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Maybe Melania Trump Should Read Her Alma Mater’s New Plagiarism Policy

The university Melania Trump claims to have attended recently tweaked its plagiarism policies.

CLEVELAND, OH - JULY 18: Melania Trump, wife of Presumptive Republican presidential nominee Donald Trump, delivers a speech on the first day of the Republican National Convention on July 18, 2016 at the Quicken Loans Arena in Cleveland, Ohio. An estimated 50,000 people are expected in Cleveland, including hundreds of protesters and members of the media. The four-day Republican National Convention kicks off on July 18. (Photo by Alex Wong/Getty Images)
CLEVELAND, OH - JULY 18: Melania Trump, wife of Presumptive Republican presidential nominee Donald Trump, delivers a speech on the first day of the Republican National Convention on July 18, 2016 at the Quicken Loans Arena in Cleveland, Ohio. An estimated 50,000 people are expected in Cleveland, including hundreds of protesters and members of the media. The four-day Republican National Convention kicks off on July 18. (Photo by Alex Wong/Getty Images)

Ask Melania Trump’s biographers about her brief stint in academia and they’ll tell you she dropped out of the University of Ljubljana in Slovenia after her freshman year.

But according to Melania Trump’s personal website, she obtained a degree “in design and architecture from University in Slovenia,” though the name of said university is conspicuously missing.  

The extent of her actual ties to the University of Ljubljana aside, the school’s deans were probably disappointed to hear that she appears to have rather obviously plagiarized from a 2008 convention speech made by First Lady Michelle Obama.

That’s because the University of Ljubljana announced last December that they would take aggressive steps to weed out plagiarizers from their ranks after a spate of major scandals in recent years. (One of the most high-profile alleged plagiarizers turned out to be the country’s own Minister of Education Klavdija Markez, who resigned last year amid allegations that her master’s thesis was at least partially someone else’s work.)

The university’s new plagiarism policy, which was reportedly launched in April, requires every dissertation to be scanned by software that can identify plagiarism. It seems that is just the kind of software that might have helped Melania as she prepared for her debut speech at the Republican National Convention, which is now being viewed as one of the greatest flops in the already gaffe-filled Donald Trump campaign.

Trump himself didn’t seem so concerned about the mishap, and instead tweeted that the “good news is Melania’s speech got more publicity than any in the history of politics especially if you believe that all press is good press!”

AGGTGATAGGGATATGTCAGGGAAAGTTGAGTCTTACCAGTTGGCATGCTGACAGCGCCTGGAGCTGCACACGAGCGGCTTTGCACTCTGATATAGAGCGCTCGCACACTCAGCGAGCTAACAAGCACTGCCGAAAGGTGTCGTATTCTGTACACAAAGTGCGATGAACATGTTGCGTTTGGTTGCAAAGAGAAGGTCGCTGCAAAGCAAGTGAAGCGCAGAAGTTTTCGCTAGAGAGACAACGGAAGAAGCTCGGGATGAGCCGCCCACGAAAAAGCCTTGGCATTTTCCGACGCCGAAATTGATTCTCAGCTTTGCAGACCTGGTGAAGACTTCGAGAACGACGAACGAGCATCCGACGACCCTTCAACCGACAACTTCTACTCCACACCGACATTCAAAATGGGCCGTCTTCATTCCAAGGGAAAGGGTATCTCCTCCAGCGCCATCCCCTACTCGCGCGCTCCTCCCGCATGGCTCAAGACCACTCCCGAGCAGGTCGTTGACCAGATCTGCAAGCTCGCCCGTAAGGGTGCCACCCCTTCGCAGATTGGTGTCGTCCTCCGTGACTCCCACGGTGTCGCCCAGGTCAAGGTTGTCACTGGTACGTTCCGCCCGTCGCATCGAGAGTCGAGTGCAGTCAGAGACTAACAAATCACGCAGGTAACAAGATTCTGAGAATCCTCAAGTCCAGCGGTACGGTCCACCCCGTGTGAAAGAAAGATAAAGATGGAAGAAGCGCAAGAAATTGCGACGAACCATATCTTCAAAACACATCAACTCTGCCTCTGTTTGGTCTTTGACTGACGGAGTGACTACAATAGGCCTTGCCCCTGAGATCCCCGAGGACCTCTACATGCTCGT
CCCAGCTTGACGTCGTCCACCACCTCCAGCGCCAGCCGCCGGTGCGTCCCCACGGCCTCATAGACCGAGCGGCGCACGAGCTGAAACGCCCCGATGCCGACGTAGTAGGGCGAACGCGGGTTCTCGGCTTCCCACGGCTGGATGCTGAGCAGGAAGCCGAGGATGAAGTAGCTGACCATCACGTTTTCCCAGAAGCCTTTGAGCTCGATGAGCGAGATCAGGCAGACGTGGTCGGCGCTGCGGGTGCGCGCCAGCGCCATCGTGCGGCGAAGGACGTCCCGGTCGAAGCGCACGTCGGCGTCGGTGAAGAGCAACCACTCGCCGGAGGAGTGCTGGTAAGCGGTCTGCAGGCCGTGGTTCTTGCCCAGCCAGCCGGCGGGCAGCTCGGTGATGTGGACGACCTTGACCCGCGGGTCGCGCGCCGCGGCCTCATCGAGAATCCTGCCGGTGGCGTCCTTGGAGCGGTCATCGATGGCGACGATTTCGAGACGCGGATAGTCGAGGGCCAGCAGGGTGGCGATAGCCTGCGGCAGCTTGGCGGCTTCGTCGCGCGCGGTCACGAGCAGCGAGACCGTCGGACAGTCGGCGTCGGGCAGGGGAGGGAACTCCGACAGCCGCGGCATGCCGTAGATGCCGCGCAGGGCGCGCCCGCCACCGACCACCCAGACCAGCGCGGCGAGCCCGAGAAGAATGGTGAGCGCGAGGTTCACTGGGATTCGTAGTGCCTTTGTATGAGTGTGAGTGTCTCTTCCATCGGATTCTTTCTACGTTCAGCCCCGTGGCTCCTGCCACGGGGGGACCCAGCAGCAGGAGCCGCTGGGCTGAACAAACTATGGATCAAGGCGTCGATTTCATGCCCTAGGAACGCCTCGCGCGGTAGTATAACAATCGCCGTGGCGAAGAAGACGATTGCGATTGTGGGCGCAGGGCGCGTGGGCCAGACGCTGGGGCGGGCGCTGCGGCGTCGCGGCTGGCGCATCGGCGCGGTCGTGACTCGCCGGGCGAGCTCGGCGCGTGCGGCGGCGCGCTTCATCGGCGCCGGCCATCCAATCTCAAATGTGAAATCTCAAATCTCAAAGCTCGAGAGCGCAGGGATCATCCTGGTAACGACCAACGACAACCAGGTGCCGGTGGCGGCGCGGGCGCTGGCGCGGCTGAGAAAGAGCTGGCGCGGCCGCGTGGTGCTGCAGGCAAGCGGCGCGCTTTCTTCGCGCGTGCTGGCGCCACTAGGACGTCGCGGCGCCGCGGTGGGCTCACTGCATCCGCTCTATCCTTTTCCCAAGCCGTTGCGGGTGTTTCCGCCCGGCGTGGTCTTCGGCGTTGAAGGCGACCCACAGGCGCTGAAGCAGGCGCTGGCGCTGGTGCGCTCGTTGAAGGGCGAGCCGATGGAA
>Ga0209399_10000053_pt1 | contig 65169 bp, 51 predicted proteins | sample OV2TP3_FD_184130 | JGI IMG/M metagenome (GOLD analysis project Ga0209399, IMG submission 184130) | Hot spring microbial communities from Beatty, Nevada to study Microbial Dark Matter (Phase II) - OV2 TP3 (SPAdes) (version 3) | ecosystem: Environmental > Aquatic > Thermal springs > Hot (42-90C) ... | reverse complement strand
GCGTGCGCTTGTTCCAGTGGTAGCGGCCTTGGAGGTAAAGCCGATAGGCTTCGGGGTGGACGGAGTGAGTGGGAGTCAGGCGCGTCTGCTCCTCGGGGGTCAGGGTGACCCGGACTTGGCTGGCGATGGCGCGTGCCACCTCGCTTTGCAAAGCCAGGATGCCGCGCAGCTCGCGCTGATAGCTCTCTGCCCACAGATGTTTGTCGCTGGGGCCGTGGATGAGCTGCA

And a number of his allies, including his one-time rival New Jersey Governor Chris Christie, came to Melania’s defense. “If we’re talking about 7 percent of a speech, that was really, universally considered to be a good performance by Melania,” he said this week. “I know her. There’s no way that Melania Trump was plagiarizing Michelle Obama’s speech.”

Well, Gov. Christie, that might have more to do with how one defines plagiarism than anything else. According to the Slovenia Times, which reported on the University of Ljubljana’s policy change late last year, “the rules also set down that any copying or misrepresentation of work by others as one’s own amounts to plagiarism, as does copying of sentences which are then rearranged or altered without reference to the source, citation of previous work lacking quotes and misleading referencing.”

On Wednesday, Trump Organization staffer Meredith McIver took responsibility for the copycat incident at the convention, claiming in a statement posted on the campaign website that she spoke by phone with Melania about her admiration for the first lady, and “later included some of the phrasing in the draft that ultimately became the final speech.”

“I did not check Mrs. Obama’s speeches. This was my mistake and I feel terrible for the chaos I have caused Melania and the Trumps as well as to Mrs. Obama,” she said. “No harm was meant.”

According to McIver, she offered her resignation, but Trump refused to accept it.

“Mr. Trump told me that people make innocent mistakes and we learn and grow from these experiences,” she said in the same statement.

Now, if only we could get our hands on a copy of Trump University’s plagiarism policy as well.

Photo credit: Alex Wong/Getty Images

Siobhán O’Grady is a freelance journalist working across sub-Saharan Africa. She previously worked as a staff writer at Foreign Policy. @siobhan_ogrady

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